Chargers receiver Keenan Allen also shined in the fourth quarter with two TD catches and nearly 150 yards receiving overall. The offense was gaining confidence quickly, Denver did not have an answer for Allen, but again, the defense could not give the team the one stop it really needed. That inability to make a third-and-long stop will haunt this team - especially defensive coordinator John Pagano - for a while, and it should.
By the way, as an aside mostly for you Charger fans, it was interesting to see former Charger cornerback Quentin Jammer come in for injured Bronco cornerback Chris Harris and subsequently get burned repeatedly, and badly, by the Bolts' sensational rookie wide receiver Allen. It was both amusing and painful to see Jammer get toasted again. It brought back some painful memories.
As mediocre as San Diego's corners are this year, and with all respect to Jammer, who had some great years in San Diego, it was the right move sending him on his way. He's lost more than a step.
Bottom line? There is much room for optimism in Chargerland. The team, which won a playoff game on the road against a heavily favored Bengals club that had not lost at home all season, has a smart and indefatigable new coach in Mike McCoy and one of the finest quarterbacks in the league in Rivers, who was unfairly maligned the past two years. He showed this year that he is an elite quarterback who only needs an average offensive line to do his thing. In the entire league, only Peyton's numbers were better this season.
Beyond Rivers, San Diego is not known for its talent the way it was a few short years ago, but the team does have some solid veterans and good young players. And what this Charger squad lacked this year in skill it often made up for with heart and a never-say-die attitude. It's a cliche', but it's true: this is a scrappy group that is far easier to root for than, say, the Kansas City Chiefs, who are loaded with Pro Bowlers but lack heart and at times choke on their collective resume'.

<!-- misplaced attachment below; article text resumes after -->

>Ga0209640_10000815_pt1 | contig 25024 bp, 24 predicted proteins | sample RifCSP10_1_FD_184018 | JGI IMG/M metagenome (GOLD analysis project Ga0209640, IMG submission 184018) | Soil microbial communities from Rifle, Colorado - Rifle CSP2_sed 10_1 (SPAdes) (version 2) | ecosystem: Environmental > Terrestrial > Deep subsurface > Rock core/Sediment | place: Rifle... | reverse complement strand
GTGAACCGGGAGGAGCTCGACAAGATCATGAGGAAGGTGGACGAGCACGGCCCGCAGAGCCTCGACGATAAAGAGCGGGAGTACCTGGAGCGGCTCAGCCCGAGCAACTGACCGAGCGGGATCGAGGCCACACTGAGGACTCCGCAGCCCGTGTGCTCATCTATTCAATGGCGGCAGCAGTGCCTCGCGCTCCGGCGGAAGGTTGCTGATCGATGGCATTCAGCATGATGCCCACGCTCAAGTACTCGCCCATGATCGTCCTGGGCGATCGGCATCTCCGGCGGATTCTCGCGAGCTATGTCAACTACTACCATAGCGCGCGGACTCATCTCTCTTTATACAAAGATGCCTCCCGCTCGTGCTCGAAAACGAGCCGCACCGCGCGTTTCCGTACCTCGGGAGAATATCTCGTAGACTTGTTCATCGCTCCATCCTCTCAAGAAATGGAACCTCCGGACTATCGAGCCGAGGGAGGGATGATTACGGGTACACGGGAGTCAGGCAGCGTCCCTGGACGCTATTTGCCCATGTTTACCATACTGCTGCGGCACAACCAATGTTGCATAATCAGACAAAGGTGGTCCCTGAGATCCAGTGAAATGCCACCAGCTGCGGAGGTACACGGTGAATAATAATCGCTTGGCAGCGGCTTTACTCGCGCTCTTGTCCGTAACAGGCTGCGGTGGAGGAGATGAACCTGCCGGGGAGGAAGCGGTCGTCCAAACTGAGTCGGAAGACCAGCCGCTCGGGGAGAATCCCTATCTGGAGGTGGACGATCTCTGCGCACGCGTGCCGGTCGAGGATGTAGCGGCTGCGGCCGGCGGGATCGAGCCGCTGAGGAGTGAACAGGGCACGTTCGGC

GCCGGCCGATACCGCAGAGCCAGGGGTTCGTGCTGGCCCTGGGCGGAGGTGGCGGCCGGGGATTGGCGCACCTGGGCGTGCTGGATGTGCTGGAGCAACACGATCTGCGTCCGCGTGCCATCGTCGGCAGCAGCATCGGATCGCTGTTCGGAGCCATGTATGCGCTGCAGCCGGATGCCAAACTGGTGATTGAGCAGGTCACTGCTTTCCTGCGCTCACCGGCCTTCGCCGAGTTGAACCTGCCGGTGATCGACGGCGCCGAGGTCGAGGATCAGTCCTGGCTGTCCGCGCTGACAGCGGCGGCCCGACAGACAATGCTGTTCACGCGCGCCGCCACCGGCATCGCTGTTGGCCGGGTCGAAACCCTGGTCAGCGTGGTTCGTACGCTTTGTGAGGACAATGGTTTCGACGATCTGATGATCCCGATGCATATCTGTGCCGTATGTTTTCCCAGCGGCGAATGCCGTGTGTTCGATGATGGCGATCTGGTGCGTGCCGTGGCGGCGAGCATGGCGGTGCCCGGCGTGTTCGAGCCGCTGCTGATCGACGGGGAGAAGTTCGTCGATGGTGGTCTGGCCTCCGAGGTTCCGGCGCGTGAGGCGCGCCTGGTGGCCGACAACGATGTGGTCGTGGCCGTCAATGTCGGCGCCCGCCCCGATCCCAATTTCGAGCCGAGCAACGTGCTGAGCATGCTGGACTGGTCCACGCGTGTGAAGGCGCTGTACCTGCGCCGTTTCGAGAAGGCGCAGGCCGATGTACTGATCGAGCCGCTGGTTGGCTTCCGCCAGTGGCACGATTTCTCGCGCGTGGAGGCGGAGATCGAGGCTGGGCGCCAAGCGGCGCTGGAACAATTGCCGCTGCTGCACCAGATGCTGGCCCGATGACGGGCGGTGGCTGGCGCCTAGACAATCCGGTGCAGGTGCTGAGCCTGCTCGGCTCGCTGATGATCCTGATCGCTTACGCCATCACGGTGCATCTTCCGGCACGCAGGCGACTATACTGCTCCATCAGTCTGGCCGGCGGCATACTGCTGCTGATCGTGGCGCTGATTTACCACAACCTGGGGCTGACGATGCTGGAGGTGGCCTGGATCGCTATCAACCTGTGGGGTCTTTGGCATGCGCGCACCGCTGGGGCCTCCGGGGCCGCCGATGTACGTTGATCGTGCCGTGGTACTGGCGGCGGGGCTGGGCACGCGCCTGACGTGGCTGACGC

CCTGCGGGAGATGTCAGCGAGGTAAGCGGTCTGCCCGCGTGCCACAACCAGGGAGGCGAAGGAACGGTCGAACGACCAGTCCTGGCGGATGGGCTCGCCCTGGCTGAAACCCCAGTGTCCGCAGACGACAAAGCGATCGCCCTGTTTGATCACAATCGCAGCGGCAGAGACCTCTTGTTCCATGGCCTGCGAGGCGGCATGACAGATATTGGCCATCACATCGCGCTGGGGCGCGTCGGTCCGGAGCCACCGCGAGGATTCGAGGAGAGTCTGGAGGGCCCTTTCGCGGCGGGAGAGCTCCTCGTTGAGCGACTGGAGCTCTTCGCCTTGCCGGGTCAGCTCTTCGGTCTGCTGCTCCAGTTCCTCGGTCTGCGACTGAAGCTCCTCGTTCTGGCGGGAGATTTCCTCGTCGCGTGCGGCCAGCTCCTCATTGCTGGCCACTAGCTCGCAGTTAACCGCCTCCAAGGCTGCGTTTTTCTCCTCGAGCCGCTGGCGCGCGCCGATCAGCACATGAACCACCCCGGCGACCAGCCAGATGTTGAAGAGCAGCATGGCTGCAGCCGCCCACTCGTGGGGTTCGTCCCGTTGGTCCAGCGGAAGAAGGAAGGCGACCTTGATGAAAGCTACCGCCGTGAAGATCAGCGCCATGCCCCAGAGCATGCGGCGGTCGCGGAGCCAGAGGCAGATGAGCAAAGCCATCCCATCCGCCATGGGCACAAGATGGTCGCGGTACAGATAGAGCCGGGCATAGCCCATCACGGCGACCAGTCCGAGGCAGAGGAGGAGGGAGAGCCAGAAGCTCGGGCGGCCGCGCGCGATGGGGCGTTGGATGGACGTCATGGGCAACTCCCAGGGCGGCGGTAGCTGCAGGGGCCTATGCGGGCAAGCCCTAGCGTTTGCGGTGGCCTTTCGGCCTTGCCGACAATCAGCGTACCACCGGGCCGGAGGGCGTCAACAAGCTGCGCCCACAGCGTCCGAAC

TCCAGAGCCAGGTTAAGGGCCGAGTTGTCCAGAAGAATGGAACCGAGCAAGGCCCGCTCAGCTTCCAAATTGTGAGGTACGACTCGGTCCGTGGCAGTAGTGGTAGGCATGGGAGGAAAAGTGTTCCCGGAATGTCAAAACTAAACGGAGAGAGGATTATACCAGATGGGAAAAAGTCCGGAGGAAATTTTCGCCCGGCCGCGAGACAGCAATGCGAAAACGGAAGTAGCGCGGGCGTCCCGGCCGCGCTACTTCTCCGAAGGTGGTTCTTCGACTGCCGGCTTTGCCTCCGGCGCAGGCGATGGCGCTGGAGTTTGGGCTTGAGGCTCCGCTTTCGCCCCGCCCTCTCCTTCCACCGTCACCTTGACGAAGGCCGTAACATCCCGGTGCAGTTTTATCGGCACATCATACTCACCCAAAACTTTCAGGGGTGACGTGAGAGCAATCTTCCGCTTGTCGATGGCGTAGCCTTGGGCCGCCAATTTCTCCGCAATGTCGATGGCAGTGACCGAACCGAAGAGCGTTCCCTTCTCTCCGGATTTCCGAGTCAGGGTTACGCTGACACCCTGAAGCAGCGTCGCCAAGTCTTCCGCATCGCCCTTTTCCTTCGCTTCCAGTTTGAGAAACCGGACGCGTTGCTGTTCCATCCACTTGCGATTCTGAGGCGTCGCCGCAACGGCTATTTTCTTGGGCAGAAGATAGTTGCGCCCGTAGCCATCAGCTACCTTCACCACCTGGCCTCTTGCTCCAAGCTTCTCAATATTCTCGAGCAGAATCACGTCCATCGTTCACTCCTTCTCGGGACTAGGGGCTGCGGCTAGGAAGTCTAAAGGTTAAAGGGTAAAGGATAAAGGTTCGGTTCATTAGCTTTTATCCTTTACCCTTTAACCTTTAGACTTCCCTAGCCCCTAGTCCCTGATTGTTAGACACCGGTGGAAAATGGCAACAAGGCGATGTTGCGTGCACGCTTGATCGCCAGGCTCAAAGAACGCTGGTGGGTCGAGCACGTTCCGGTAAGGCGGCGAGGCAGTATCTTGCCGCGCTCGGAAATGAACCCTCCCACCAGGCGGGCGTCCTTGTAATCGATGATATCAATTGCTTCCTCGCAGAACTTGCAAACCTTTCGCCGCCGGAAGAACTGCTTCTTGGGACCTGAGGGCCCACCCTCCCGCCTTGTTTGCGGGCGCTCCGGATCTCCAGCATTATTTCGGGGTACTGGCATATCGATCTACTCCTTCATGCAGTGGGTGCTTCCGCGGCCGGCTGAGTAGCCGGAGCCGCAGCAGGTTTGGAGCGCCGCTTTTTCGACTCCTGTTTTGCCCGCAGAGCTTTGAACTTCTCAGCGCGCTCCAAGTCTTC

The young Charger stars to keep an eye on next season include pass rusher Melvin Ingram (if he can stay healthy), and of course Allen, who is the best offensive rookie in the NFL this year. And Green, too, despite his monumental drop on Sunday, is going to be in the Pro Bowl, soon.
San Diego also has a rebuilt offensive line that was coached well and played well most of the year, even with a bunch of untimely injuries and players that will never make any Pro Bowls.
What do the Bolts need to win a Super Bowl? A little more luck (no, not Andrew), a little better pass rush, a little more explosiveness in the kickoff and punt return games, and, mostly, better cornerbacks. But San Diego may have both starting wide receivers - Danario Alexander and Malcolm Floyd - when camp opens next summer. That is, if Malcolm doesn't choose to retire with that nagging neck injury. Neither will beat out Allen for the starting job now, though. Not a chance.
Keenan is this team's newest and brightest star. He and Rivers have a chemistry that will produce huge numbers, and perhaps more and deeper playoff runs, in the next few years. A Super Bowl is now a much more realistic expectation. This team has most of the pieces to make that happen, and the right front office to complete the puzzle.